Nutanix, Nutanix AHV, SAP, Virtualization

Bas, what the hell have you been doing? – an​ SAP HANA on Nutanix story

To say my last blog post is “a while ago” would a grave understatement. Unfortunately, I’ve mainly been busy with something that was entirely new for Nutanix, and with the amount of work involved and the sensitive nature of what I was working on, there was relatively little room left to blog. Especially since I usually ended up blogging about stuff, I stumbled upon while doing my job or researching.

This all started with me changing from my presales focussed role to our internal “Solutions & Performance Engineering” team, which focusses on the business-critical applications running on the Nutanix platform. In essence, those applications that are the lifeblood of a company. Applications which, if they are unavailable, will cost the company significant amounts of money.

One of those applications is SAP, or more specifically the SAP HANA in-memory database. My colleagues (mainly Kasim Hansia, Rainer Wacker and Alexander Thoma) had already been doing a great job, and all of the SAP applications were certified to run on the Nutanix platform in November 2016. The big question was always “When can we run SAP HANA on Nutanix?”.

Working on the answer to this question is what I’ve been busy with the last year or so. While I won’t bother you with the specific details on the business side of things, I do want to take a bit of time to show what it’s like to go through the process of validating a new application.

First off, the SAP HANA in-memory database is an application that scales to levels that many people won’t ever see in action. You can run HANA in two ways. You either scale up the resources of a single server, for example running with up to 20TB of memory, or you can scale out by adding multiple servers and distributing the load across all servers.

Now, SAP has given the customer two options to select hardware to run SAP HANA. One is an “appliance model” where you choose a configuration as a whole, and everything will run in a pre-tested and validated fashion. You are ensured of a specific behavior of the whole system while running your application. The other option is something called “Tailored Data Center Integration” or TDI in short, where in essence you select your hardware from a hardware compatibility list and have the freedom to mix and match.

What we have done is work with SAP to introduce a new third category called “Hyperconverged Infrastructure” or HCI. The HCI category assumes that we are running SAP HANA in a virtualized fashion, and “collapse” several infrastructure components such as compute and storage to an integrated system.

The limitations on the maximum sizes for this category are smaller than for the other two categories, but the requirements that are in place for this certification do not offer much more leeway. For example, a storage test to ensure storage performance, where initially log overwrite operations needed to have latency <= 400 microseconds (this changed later on). Another example is a test suite of close to 700 tests that emulate real-world issues, and the performance delta is then compared to a bare-metal installation, with only a specific maximum performance delta between the two giving you a passing grade.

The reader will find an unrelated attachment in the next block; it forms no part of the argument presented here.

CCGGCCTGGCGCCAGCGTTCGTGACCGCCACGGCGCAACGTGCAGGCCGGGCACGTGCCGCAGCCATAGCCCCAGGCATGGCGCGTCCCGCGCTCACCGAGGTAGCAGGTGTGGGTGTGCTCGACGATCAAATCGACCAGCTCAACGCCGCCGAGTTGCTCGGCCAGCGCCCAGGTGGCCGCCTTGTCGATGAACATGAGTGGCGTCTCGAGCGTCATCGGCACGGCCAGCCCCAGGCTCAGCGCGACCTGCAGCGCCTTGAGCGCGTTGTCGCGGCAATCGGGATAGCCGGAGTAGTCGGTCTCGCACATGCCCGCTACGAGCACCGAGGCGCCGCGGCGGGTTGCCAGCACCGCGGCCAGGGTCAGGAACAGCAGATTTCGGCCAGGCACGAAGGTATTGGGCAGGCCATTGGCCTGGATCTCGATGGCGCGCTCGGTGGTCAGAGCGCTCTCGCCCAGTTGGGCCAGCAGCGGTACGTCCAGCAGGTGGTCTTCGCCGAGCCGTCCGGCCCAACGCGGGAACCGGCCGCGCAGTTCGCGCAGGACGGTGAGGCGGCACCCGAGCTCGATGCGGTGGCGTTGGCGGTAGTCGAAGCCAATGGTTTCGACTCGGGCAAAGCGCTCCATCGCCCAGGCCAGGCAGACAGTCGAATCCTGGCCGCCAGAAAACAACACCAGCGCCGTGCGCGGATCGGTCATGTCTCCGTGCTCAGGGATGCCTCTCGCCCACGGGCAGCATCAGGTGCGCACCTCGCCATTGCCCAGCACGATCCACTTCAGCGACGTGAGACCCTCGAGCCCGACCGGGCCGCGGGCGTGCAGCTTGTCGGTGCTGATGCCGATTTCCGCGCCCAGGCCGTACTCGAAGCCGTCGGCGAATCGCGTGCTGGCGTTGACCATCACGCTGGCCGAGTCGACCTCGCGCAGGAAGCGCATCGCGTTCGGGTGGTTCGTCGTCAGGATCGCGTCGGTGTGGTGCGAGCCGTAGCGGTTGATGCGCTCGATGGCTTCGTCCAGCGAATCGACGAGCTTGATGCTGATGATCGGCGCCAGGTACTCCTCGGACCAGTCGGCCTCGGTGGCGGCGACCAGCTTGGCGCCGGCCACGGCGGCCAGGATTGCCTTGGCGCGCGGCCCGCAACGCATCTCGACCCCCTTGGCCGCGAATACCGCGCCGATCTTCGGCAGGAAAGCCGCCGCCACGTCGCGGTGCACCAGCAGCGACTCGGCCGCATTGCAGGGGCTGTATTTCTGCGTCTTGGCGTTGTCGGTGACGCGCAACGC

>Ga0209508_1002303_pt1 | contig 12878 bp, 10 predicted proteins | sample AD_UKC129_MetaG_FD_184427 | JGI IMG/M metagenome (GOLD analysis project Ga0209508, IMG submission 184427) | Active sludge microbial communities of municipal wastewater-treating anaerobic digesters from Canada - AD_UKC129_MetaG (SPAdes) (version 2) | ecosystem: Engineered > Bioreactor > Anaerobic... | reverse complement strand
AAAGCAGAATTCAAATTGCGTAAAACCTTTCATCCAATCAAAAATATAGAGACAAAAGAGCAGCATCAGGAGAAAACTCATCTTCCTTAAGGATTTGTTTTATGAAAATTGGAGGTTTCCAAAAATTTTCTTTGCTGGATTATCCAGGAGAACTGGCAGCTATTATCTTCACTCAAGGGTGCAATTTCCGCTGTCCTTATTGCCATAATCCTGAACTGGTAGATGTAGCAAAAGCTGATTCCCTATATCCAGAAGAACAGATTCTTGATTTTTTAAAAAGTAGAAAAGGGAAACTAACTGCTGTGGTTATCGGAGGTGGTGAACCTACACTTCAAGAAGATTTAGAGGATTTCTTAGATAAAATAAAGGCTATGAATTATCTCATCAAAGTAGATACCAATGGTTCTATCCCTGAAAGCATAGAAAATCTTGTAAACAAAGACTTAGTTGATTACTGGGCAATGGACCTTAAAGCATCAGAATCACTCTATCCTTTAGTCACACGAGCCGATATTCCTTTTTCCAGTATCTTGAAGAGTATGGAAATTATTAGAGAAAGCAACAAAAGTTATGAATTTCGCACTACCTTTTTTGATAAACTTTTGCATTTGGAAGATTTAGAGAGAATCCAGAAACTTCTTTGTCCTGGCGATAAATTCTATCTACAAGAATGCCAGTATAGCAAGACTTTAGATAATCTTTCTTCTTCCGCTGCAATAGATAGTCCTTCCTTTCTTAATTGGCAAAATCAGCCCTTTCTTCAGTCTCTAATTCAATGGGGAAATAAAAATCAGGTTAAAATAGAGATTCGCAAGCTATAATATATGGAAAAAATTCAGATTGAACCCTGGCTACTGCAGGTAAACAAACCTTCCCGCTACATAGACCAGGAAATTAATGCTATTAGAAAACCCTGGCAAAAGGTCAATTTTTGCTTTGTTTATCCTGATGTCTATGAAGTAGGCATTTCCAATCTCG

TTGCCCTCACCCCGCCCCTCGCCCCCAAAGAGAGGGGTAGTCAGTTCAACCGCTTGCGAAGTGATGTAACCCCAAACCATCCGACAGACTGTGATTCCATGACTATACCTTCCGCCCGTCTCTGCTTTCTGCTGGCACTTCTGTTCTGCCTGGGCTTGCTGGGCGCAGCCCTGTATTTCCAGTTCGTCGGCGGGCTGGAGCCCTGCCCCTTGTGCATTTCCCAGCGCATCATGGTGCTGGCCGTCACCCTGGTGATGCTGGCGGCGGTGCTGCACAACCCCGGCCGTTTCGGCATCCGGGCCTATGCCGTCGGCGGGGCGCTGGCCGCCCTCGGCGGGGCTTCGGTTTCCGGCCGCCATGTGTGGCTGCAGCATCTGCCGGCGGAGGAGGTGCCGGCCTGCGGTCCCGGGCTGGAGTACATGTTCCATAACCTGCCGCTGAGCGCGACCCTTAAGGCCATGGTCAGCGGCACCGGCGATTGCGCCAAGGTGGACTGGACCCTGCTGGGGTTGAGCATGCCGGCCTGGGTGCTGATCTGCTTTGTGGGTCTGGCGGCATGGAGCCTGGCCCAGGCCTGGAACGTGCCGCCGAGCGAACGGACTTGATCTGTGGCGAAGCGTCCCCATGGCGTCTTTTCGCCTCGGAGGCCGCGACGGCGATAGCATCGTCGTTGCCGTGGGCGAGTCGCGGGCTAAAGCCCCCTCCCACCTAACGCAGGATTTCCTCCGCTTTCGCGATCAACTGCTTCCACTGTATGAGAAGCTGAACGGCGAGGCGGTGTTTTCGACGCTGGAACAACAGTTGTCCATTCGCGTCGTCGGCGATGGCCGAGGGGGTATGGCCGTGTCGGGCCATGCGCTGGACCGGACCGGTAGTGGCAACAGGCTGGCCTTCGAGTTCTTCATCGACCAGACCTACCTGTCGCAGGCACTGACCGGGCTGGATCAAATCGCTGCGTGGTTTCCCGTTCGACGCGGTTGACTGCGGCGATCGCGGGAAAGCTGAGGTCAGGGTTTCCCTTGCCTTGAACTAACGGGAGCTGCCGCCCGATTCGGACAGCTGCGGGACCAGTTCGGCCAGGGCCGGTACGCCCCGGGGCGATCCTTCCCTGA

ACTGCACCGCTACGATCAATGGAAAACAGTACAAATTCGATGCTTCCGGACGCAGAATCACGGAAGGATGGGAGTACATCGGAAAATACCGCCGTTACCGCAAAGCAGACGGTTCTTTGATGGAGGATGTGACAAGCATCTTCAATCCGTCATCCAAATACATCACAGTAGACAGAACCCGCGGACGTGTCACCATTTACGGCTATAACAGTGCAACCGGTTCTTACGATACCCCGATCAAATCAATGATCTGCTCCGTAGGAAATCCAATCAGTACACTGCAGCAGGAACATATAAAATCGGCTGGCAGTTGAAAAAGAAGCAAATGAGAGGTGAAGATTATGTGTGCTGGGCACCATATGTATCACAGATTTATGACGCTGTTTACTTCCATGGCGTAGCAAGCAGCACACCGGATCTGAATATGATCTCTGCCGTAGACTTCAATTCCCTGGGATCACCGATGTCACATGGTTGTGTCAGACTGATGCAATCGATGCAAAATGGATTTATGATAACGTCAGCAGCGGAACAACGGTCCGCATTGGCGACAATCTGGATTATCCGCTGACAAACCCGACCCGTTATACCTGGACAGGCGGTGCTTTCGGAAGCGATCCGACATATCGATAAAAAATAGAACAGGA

All this meant that I had my work cut out for me from the start. We started off working with a server model that wasn’t qualified before, before switching to the validation hardware, namely a Lenovo SR950. A big four-socket server with the fastest CPUs we could use, namely the Intel Xeon Platinum 8180M Processors, 3072 GB of RAM, 3.84TB SSDs and 1.6 TB NVMes.

Now, as much as Nutanix is a software company, we do strictly check that hardware meets specific prerequisites to ensure a smooth user experience and to make sure that certain performance metrics are a given. The issue is that all of the checks and functionality in place didn’t work for this new hardware. Simple things like making the status indicator LED for the NVMe light up, or mapping the physical drive locations back to the diagram view in Prism. It meant modifying Python files that handle how hardware is accessed, packaging everything back up into Python egg files, restarting services and then magically seeing drives that the system was able to access. Or passing through NICs so that we could test with “RDMA over Converged Ethernet” or RoCE, and changing BIOS settings to ensure maximum performance.

And while pushing the underlying hardware to its limits, it also meant we had to dive deep, and I mean very deep, into the software side of things. From things like experimenting with c-states on the CPU and NIC multiqueueing in the virtual machines, down to changing parameters in our product, ensuring that specific CPU features are passed through, the pinning of virtual CPUs to their physical location or making changes to how often a vmexit instruction is called.

I can’t go into all of the specific details since some of it is Nutanix’ intellectual property, but I’ll check what I can share in future posts, and if you have any specific questions, please ask them, and I’ll try to answer as best I can. What I can say is that we pushed the limits of our platform and quite a couple of the things we found are going to be implemented back into the product, and I expect a lot of those changes to show up in the release notes of an upcoming release.